Sulfur/DTBS Di-tert-butyl Sulfide (C4H9SSC4H9)
Sulfur/GlarborgBozzelli SO2 effect on moist CO oxidation with and without NO
Sulfur/GlarborgH2S H2S oxidation at high pressures
Sulfur/GlarborgMarshall OCS chemistry
Sulfur/GlarborgNS Interactions between nitrogen and sulfur species in combustion
Sulfur/Hexanethial_nr Hexyl sulfide (C6H13SC6H13) + hexadecane (C16H34)
Sulfur/Sendt Small sulfur molecule
Sulfur/TP_Song Thiophene (C4H4S, aromatic)
Sulfur/Thial_Hydrolysis Thioformaldehyde (CH2S) and thioacetaldehyde (C2H4S) to COS and CO2
TEOS Organic oxidized silicone
c-C5H5_CH3_Sharma Cyclopentadienyl + CH3
combustion_core Leeds University natural gas mechanism (contains versions 2-5)
fascella Cyclopentadienyl + acetyl
kislovB Formation of indene in combustion
naphthalene_H Cyclopentadiene pyrolysis in the presence of ethene Part 1
vinylCPD_H Cyclopentadiene pyrolysis in the presence of ethene Part 2

12.3.2. Families

Allowable reactions in RMG are divided up into classes called reaction families. All reactions not listed in a kinetic library have their kinetic parameters estimated from the reaction families.

Each reaction family contains the files:

  • groups.py containing the recipe, group definitions, and hierarchical trees
  • training.py containing a training set for the family
  • rules.py containing kinetic parameters for rules

There are currently 58 reaction families in RMG:

1,2-Birad_to_alkene f01
1,2_Insertion_carbene f02
1,2_Insertion_CO f03
1,2_shiftC f04
1,2_shiftS f05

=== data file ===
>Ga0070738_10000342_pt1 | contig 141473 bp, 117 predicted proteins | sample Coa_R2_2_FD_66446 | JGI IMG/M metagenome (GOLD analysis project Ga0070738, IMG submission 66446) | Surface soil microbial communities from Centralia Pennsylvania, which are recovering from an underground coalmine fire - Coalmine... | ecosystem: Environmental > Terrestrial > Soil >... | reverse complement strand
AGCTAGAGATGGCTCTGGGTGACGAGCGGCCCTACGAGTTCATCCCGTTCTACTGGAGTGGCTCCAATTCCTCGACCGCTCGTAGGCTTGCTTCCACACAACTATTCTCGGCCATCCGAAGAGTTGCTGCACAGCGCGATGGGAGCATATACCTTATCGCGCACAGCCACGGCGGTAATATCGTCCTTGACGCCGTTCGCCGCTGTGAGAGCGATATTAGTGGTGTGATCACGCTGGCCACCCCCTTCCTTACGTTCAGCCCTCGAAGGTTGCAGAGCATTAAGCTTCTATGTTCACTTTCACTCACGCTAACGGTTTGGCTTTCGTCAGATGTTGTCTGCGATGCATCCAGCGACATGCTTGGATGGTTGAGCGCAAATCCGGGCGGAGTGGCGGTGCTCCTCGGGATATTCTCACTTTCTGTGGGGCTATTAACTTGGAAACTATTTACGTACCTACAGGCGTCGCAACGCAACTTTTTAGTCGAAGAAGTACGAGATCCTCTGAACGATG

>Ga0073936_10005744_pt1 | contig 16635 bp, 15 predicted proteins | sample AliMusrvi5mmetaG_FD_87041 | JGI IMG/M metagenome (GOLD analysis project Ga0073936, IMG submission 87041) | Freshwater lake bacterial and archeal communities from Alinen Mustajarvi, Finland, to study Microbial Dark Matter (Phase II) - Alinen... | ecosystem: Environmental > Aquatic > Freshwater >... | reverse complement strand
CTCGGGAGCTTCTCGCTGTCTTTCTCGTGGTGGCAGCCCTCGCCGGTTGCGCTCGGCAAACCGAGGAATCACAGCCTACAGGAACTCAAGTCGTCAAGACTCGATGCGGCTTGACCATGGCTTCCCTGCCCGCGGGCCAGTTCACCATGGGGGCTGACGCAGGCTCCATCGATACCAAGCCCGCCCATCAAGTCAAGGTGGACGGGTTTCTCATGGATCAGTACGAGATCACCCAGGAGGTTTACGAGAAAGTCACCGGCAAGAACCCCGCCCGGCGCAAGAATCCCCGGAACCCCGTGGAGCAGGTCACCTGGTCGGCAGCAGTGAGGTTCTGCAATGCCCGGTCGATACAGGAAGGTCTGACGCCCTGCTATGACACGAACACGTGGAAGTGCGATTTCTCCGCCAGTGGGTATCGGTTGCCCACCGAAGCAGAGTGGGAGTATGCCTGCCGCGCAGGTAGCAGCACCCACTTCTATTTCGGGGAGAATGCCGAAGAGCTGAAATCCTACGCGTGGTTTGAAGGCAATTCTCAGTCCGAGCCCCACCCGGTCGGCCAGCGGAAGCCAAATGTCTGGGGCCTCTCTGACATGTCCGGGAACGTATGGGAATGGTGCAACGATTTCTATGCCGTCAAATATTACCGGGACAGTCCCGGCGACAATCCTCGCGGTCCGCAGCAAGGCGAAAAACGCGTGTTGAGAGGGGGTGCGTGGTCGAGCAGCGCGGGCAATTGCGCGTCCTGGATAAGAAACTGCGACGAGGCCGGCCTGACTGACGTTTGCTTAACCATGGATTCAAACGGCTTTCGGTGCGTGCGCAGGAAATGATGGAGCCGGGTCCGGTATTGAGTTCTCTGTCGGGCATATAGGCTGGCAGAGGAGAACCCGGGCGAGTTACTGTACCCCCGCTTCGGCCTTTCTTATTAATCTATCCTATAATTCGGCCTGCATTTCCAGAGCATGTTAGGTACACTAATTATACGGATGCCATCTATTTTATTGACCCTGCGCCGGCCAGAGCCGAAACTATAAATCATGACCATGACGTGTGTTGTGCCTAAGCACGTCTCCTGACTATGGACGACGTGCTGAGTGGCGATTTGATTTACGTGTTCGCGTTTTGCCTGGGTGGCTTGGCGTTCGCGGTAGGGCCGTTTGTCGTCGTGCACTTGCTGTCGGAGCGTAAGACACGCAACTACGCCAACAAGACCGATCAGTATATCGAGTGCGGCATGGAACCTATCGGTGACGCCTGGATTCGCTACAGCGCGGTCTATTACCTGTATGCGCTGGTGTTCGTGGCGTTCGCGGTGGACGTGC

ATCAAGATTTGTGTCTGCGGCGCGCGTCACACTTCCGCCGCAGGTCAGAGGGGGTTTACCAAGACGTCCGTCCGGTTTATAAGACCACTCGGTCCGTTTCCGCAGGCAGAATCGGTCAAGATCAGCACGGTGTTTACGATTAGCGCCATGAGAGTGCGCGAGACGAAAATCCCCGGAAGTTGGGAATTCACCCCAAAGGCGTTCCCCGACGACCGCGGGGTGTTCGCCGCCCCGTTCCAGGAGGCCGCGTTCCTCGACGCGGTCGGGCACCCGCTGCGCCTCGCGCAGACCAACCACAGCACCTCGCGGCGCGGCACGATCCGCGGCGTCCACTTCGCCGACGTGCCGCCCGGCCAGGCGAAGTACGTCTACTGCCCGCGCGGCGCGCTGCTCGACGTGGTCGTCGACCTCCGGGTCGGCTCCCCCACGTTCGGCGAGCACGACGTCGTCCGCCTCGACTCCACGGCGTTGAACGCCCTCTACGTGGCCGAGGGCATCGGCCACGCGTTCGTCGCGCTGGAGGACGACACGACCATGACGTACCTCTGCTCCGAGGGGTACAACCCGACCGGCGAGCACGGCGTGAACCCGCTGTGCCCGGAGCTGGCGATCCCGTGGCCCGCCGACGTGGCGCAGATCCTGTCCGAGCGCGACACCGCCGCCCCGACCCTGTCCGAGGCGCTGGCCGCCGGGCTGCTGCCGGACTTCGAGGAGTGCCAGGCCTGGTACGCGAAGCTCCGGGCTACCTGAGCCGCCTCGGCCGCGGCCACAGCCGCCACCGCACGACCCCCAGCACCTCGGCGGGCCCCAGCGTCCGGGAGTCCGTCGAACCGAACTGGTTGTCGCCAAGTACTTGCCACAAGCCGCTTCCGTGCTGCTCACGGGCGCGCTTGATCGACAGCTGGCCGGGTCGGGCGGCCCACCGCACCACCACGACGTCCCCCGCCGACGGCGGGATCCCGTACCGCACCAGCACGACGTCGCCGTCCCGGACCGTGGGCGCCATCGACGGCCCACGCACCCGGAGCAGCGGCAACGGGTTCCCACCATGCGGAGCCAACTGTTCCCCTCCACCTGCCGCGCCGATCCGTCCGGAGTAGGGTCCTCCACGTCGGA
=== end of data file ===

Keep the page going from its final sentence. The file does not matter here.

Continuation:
1,3_Insertion_CO2 f06
1,3_Insertion_ROR f07
1,3_Insertion_RSR f08
1,4_Cyclic_birad_scission f09
1,4_Linear_birad_scission f10
1+2_Cycloaddition f11
2+2_cycloaddition_CCO f12
2+2_cycloaddition_Cd f13
2+2_cycloaddition_CO f14
2+2_cycloaddition_CS f15
6_membered_central_C-C_shift f16
Birad_recombination f17
Birad_R_Recombination f18
CO_Disproportionation f19
Concerted_Intra_Diels_alder_monocyclic_1,2_shiftH f20
Cyclic_Ether_Formation f21
Cyclic_Thioether_Formation f22
Cyclopentadiene_scission f23
Diels_alder_addition f24
Disproportionation f25
H_Abstraction f26
HO2_Elimination_from_PeroxyRadical f27
Intra_2+2_cycloaddition_Cd f28
Intra_5_membered_conjugated_C=C_C=C_addition f29
Intra_Diels_alder_monocyclic f30
Intra_Disproportionation f31
Intra_ene_reaction f32
intra_H_migration f33
intra_NO2_ONO_conversion f34
intra_OH_migration f35
Intra_R_Add_Endocyclic f36
Intra_R_Add_Exocyclic f37
Intra_R_Add_Exo_scission f38
Intra_R_Add_ExoTetCyclic f39
Intra_Retro_Diels_alder_bicyclic f40
Intra_RH_Add_Endocyclic f41
Intra_RH_Add_Exocyclic f42
intra_substitutionCS_cyclization f43
intra_substitutionCS_isomerization f44
intra_substitutionS_cyclization f45
intra_substitutionS_isomerization f46
ketoenol f47
Korcek_step1 f48
Korcek_step2 f49
lone_electron_pair_bond f50
R_Addition_COm f51
R_Addition_CSm f52
R_Addition_MultipleBond f53
R_Recombination f54
Singlet_Carbene_Intra_Disproportionation f55
Singlet_Val6_to_triplet f56
Substitution_O f57
SubstitutionS f58

12.3.2.1. Recipe